Feeds:
Posts
Comments

Posts Tagged ‘tight slap to the face AND Johnnie Walker bottle in same scene!’

Awaargi (1990) is a little tale about a prostitute with a heart of gold who is rescued from the brothel while she’s still chaste, by a goonda who also possesses  a heart of gold under his rough exterior.   This picture rolled at the film’s start and aren’t we all grateful to Hema for something?  Allow a moment to reflect…

The lead Meena (Meenakshi Shishandri) never actually becomes a full-fledged prostitute, but I like to write prostitute with a heart of gold, so let’s just leave it like that, instead of the more clumsy nearly became a prostitute with a heart of gold.  That sounds too awkward, doesn’t it?  Here’s a nice little collection of screen captures of Meenakshi/Meena as a nautch girl before the lovable scoundrel Azaad,  played by a well-mulletted Anil Kapoor, saves her from that fate.

I just loved Meenakshi and can’t believe I hadn’t seen her in more films.  I now would love to see her entire filmography and was able to find a mutual love for her at Nicki’s Hmong Chick Who Loves Indian Cinema’s blog and also at Bollywooddeewana.  Meena’s innocent past included singing at the mandir and studying music under the guidance of her music teacher father.  After a near miss at a prostitution career, Meena is catapulted toward super stardom and is half of the singing and dancing duo.  How does that happen you may wonder?  Well as it so happens, pop star Dhiren  (Govinda!) sees Meena performing in a hotel lounge singing gig that Azaad secured for her and is immediately enthralled by her.  Govinda is very luscious in this film.  How would YOU like to be the focus of Govinda’s gaze here?

Doesn’t that make your heart skip a beat? He invites her to become his song and dance partner and to go on tour with him.  She’s so nervous!  But look how he helps encourage her to go!I didn’t realize that Bollywood invented flamenco dancing until I saw this film and the song Ae Mere Saathiya featuring playback singers Lata Mangeshkar and Mohammed Aziz, with music by Anu Malik, and lyrics by Anand Bakshi.  This is proof:

This wonderful flamenco inspired number includes an impressive backdrop of chandeliers that Apni East India would covet.  It’s so hard to capture the fluid and graceful Govinda in the dance, but despite the blurred focus, these are still something to behold. Govinda and chandelier:

Meena stays with Azaad, and he begins to fall in love with her and dream of a life away from the one he’s lived as a goonda.

Ever since Azaad  has lost his drive for the goonda lifestyle,  his don, played by Anupam Kher, notices this change and tries to encourage Azaad to not lose his focus on crime.

And if this isn’t enough trouble for Azaad, now Meena realizes that she’s falling in love with Dhiren, and the Bollywood love triangle begins!Meena is aware that Azaad is the one who saved her from the fate of being a nautch girl/prostitute, so she is indebted to him and thus rejects Dhiren’s love to fulfill her perceived obligation to Azaad.   Eventually she lets Azaad know her feelings are conflicted.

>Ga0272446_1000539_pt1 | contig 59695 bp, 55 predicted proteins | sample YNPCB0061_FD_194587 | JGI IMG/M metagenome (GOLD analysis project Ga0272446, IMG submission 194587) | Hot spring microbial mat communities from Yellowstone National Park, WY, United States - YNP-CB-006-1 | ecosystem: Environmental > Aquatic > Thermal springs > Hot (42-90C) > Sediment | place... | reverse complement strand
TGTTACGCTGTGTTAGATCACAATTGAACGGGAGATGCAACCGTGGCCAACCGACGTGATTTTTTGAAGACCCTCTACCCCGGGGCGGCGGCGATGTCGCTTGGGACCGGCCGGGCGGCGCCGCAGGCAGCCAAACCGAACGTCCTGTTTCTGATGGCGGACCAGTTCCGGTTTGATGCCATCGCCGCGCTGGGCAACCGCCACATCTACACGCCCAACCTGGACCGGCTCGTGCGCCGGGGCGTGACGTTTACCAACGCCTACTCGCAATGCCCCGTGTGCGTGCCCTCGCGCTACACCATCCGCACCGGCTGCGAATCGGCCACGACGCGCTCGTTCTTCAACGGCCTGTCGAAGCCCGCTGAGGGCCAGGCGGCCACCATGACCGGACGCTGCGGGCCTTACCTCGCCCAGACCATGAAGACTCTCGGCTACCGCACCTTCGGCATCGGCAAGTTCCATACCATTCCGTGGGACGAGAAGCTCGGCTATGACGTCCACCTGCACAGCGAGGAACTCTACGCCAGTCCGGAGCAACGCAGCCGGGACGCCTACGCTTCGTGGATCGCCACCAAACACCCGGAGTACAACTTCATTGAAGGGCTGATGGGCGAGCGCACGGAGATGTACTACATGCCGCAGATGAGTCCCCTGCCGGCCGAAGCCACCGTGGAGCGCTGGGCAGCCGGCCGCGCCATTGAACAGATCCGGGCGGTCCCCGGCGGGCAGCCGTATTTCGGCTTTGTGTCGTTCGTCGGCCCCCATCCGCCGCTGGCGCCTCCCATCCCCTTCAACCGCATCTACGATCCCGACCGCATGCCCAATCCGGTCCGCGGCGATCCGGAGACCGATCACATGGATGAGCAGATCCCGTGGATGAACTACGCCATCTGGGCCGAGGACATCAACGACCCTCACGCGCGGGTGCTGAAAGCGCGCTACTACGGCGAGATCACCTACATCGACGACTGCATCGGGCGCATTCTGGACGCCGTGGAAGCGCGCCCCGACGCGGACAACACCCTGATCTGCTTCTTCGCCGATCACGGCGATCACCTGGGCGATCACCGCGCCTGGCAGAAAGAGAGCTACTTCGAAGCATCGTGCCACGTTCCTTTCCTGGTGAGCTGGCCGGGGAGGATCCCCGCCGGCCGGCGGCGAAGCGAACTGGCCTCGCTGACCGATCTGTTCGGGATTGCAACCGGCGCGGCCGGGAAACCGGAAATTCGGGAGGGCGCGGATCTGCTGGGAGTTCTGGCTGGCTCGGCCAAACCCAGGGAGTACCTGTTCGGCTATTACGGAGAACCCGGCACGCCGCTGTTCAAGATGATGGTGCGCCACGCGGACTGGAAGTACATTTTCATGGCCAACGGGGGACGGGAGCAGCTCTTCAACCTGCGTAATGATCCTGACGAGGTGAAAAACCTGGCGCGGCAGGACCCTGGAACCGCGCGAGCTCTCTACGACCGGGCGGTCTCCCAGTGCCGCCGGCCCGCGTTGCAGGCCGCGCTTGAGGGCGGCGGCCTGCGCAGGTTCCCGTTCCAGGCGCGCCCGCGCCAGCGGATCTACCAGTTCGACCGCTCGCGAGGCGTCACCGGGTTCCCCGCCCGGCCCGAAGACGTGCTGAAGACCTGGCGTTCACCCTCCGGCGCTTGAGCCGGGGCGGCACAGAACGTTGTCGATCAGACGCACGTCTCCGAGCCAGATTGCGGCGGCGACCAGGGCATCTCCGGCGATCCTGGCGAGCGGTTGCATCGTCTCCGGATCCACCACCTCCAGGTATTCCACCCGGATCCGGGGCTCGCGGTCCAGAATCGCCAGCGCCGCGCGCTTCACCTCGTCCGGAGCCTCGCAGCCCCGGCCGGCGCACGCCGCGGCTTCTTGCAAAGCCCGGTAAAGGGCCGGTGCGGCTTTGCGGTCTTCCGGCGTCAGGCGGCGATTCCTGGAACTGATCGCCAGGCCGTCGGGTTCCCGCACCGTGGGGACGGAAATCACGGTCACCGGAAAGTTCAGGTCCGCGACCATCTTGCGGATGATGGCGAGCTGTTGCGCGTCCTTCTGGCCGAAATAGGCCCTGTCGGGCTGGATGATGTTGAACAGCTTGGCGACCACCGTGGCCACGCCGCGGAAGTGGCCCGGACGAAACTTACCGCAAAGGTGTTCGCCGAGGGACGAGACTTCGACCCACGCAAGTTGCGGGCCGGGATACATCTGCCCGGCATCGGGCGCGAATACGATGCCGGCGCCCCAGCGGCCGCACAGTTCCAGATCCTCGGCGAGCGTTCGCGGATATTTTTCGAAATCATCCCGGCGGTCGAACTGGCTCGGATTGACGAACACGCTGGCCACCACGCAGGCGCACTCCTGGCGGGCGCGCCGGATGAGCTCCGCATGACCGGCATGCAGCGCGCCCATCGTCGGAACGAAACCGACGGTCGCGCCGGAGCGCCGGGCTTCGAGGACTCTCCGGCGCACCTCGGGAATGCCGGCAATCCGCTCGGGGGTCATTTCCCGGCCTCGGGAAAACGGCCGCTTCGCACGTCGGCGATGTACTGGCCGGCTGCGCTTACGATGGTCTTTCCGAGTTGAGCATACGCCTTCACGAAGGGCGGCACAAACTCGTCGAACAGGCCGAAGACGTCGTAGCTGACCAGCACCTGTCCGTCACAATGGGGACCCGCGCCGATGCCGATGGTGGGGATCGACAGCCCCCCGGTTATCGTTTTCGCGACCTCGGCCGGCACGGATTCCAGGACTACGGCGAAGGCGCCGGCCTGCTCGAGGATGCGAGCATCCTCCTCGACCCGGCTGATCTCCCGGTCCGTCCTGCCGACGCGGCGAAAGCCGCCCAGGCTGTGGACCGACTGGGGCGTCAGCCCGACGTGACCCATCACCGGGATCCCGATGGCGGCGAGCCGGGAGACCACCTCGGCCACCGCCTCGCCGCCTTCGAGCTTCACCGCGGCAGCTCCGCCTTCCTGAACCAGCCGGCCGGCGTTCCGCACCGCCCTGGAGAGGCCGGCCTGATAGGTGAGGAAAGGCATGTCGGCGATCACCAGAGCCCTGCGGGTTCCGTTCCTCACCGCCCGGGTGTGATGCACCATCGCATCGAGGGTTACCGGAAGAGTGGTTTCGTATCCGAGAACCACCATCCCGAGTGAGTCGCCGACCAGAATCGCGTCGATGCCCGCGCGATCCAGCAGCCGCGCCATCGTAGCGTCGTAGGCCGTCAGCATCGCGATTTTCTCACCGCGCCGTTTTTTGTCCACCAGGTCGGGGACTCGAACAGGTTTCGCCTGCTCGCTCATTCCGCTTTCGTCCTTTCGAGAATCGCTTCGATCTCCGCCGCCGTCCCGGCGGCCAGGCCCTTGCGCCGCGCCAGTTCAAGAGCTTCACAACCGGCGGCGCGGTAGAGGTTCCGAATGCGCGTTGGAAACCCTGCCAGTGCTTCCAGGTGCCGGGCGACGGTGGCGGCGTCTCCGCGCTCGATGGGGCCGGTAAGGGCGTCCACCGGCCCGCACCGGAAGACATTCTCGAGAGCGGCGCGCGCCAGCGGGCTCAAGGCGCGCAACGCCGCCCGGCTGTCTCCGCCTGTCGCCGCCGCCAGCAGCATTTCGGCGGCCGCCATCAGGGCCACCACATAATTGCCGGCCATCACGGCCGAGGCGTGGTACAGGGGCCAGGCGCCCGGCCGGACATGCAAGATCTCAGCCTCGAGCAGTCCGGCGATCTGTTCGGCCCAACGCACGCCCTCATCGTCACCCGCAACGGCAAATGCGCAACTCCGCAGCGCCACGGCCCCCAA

Azaad finds out about the feelings Meena and Dhiren have for each other and to stop their love from blooming rushes ahead with a marriage proposal.  Dhiren falls into a sea of despair, thinking he’s lost his chance with  Meena.  Normally I see Govinda as a jolly good time guy, dancing and prancing about, but  behold the deliciously rare emo-Govinda!

At a party to announce his engagement to Meena, Azaad becomes drunk and decides to deal with his jealousy over Dhiren and Meena’s love by telling everyone that he bought Meena from a brothel.  Now that  somehow did not help smooth things over.

Dhiren is at the party, and witnesses Azaad humiliate Meena and can’t understand how she could agreed to marry Azaad.

So *spoiler alert* Dhiren goes to comfort Meena after her public humiliation and ends up (as we say in the USA) going all the way with her during the time that Azaad is sleeping off his drunkness.  When Azaad wakes up, his friends tell him about what an idiot he was at the party and he goes to look for Meena to apologize.  Remember, Azaad is a goonda, savvy to the ways of the world, so when he sees a clue like this…

Now you are most likely not a goonda, and perhaps a bit more naive than Azaad, so I’ll help you out with a clue.  Look beyond that bottle of Johnnie Walker on the table, and take a closer look at what Azaad sees…

That’s right! Lipstick on the glass, a glass that is emptied of its Johnnie Walker red liable whiskey! Which can only mean *spoiler alert* that Meena and Dhiren went all the way! Meena tells a Azaad something like, yeah I slept with Dhiren, and!  Then of course the fight begins over her love and a love triangle Bollywood brawl begins.

How does it end?  I’ll let you guess!  The entire movie has been uploaded to YouTube with English subtitles HERE so if you need to know who ends up with who, give it a watch.  Have you already seen this film?  If so, tell me what you remember.  Now before I leave, I have to share with you that Awaargi had so many instances of Johnnie Walker bottles, that felt obliged to make a visual record of it.  Some bottles are red label, others are black label, but they all show up in scenes here that warn of trouble brewing. Let this be a lesson to you: When you see a Johnnie Walker bottle in a Bollywood film, trouble is not far behind.